- By Jonathan Head
- in bangkok
Thai voters have issued a stunning ruling in favor of an opposition party calling for radical reform of the country’s institutions.
Preliminary results show Move Forward exceeding every expectation to win 151 of the 500 seats in the House of Representatives.
He now has a 10-seat lead over frontrunner Pheu Thai, led by the daughter of former prime minister Thaksin Shinawatra.
Analysts describe this as a political earthquake that marks a major shift in public opinion.
It is also a clear rejection of the two military-allied parties in the current government, and Prime Minister Prayuth Chan-ocha, who led a coup that toppled an elected government in 2014. The ruling coalition won just 15% of the seats.
“We left no stone unturned,” Pita Limjaronrat, 42, the leader of the Move Forward movement, told the BBC. “People got tired of the last decade. Now, it’s a new day.”
Pheu Thai, the second largest party, said it had agreed to join Move Forward and four smaller opposition parties, giving them a coalition with more than 60% of the seats in the new parliament.
However, this is still not enough to overcome the unelected 250-member upper house, which has been appointed by Mr. Prayuth, and allow him to join the vote in parliament for the next administration. And they are likely to object to her progressive agenda going forward, particularly her pledge to amend the controversial lese majeure law.
In the upcoming political negotiations, many Thais fear that the military and its backers may try to prevent the winning parties from taking power. A military coup is unlikely, but another court ruling is possible to disqualify the Move Forward movement on technical grounds, as happened to its predecessor Future Forward in 2020.
Another question is how far forward and Pheu Thai, whose relations in the last Parliament have sometimes been on and off, can work well together. Mr. Pita, a Harvard graduate and shrewd MP, is still unexamined in the harsher art of sticking together and maintaining an alliance.
But this uncertainty does not change the fact that the people of Thailand woke up to a changing political landscape this morning.
“The majority of votes reflect the need to escape the ‘Prayut regime’ and the yearning for change,” says Prajak Kongkirati, a professor of political science at Thammasat University. “It shows that people believe in the demand to move forward for change – a lot more than expected.”
Thai social media was awash with victory messages from Move Forward supporters, who call themselves “organic spectators,” and describe the party’s victory as “the wind of change” and “the dawn of a new era.”
Mr Pita tweeted that he was “ready” to become the country’s 30th prime minister. “We have the same dreams and hopes. Together we believe that our beloved Thailand can be better, and changes are possible if we start working on it today,” he wrote.
“This election tells you that it has only been four years, but people’s thinking has changed a lot, whether in the establishment or the pro-democracy camp,” a tweet read, adding that “democracy cannot be taken for granted.”
It was inconceivable that Move Forward, a party advocating sweeping changes to Thailand’s bureaucracy, its economy, the role of the military, and even laws protecting the monarchy, would win more seats and votes than any of its rivals.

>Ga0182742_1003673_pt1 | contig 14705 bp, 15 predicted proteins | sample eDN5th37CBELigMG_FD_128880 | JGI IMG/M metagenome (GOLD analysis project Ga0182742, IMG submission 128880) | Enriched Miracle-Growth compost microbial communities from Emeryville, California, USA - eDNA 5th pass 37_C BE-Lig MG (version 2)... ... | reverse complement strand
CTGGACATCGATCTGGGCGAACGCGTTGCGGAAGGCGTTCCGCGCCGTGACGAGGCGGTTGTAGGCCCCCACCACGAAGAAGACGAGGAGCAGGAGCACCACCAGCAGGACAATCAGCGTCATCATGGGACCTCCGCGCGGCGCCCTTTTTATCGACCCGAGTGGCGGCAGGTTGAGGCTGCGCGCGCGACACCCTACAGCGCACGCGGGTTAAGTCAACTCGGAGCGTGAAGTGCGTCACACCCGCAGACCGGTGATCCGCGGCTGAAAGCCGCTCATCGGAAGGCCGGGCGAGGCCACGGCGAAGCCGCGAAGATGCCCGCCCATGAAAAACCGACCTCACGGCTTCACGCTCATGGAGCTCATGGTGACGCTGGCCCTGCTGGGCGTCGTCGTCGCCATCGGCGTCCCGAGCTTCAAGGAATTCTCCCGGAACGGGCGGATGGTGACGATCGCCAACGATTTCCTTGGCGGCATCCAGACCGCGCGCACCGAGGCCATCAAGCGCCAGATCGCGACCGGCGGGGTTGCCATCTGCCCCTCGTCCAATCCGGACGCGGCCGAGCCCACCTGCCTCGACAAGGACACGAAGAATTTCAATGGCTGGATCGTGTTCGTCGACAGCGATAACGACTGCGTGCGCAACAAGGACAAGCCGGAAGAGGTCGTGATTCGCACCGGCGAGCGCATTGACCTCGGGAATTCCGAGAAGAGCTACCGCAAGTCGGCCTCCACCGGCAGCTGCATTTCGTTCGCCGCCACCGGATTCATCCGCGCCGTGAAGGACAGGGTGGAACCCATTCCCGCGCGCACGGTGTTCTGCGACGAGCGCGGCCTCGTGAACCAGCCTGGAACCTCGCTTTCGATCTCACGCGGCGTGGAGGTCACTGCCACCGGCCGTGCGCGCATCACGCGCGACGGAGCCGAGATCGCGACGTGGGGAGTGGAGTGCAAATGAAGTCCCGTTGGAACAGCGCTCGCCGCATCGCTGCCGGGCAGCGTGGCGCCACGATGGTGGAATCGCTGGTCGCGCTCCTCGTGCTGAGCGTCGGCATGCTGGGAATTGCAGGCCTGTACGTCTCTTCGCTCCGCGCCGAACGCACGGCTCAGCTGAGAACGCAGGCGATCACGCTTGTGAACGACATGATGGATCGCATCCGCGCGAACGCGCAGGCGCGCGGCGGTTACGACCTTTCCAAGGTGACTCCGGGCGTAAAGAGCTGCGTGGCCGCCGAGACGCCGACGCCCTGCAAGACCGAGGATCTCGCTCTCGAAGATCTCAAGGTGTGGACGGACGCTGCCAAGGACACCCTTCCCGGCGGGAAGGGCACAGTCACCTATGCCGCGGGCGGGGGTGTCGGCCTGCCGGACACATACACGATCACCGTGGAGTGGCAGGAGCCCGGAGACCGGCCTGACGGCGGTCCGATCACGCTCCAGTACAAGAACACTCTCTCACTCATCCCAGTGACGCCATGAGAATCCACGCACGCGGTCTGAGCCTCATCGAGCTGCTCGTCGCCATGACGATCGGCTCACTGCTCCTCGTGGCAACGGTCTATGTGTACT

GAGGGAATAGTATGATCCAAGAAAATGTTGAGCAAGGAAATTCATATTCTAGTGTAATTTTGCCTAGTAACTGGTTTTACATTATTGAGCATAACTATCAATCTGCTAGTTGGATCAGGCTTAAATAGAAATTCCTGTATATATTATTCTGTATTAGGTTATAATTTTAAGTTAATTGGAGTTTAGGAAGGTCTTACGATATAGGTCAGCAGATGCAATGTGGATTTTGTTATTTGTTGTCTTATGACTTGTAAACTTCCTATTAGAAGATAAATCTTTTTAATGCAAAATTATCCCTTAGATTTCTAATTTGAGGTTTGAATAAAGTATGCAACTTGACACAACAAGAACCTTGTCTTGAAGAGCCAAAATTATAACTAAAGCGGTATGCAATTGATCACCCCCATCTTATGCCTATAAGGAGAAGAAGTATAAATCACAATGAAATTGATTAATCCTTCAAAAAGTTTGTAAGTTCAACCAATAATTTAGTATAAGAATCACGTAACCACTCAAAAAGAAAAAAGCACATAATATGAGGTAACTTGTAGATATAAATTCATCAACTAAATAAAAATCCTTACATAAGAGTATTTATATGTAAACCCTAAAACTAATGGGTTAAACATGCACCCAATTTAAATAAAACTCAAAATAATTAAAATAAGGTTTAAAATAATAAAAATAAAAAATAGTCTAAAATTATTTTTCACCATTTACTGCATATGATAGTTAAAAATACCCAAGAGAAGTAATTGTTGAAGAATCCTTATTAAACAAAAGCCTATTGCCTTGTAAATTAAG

It is no coincidence that these were the same issues that galvanized a student-led protest movement for months in 2020. Some of the Move Forward candidates have been leaders in the movement. And like the 2020 protests, young and motivated voters, many of whom are Move Forward followers, played a huge role in the outcome of the election.
The supportive mood of the young party in the weeks leading up to the election was hard to miss. A new wave of memes has exploded on Thai social media — people taking big steps or leaps in an apparent nod to the Thai name Move Forward.
This was shown in real life at voting booths on Sunday as people took giant, exaggerated steps to show their support. It was the only way to indicate which way they leaned because election rules do not allow voters to state their preferences openly. Others wore bright orange T-shirts, flip-flops and sneakers – the color chosen by the party for campaigning.
Move Forward candidates had fewer resources than their competitors, and had to rely on social media, and sometimes even outdated technology like bicycles, to get their message across. This helped make their vision seem much clearer than other parties.
The Forward Movement has ruled out any alliance with parties linked to the 2014 military coup, a position on which its reformist rival Pheu Thai was initially evasive. The party was also new and bold, and was known in the past Parliament for taking principled positions.
It has also benefited from what appears to be a broad public desire for change. Voters under 26 are not a large bloc in aging Thailand – they make up just 14% of the total 52 million voters – but they have worked hard to persuade older voters to hold back from moving forward to deliver a better future for their generation.
The most pressing question is whether the two reformist parties will be allowed to form a government, despite the mandate for change.
Mr. Pita was upbeat while addressing the media on Monday. “With the unanimous vote that emerged from the election,” he said, “it would be a heavy price to pay someone who is considering annulling the election results or forming a minority government… That’s far fetched at the moment.” .
And I think the people of Thailand will not allow that to happen.”
Additional reporting by Duxony Thaniarat
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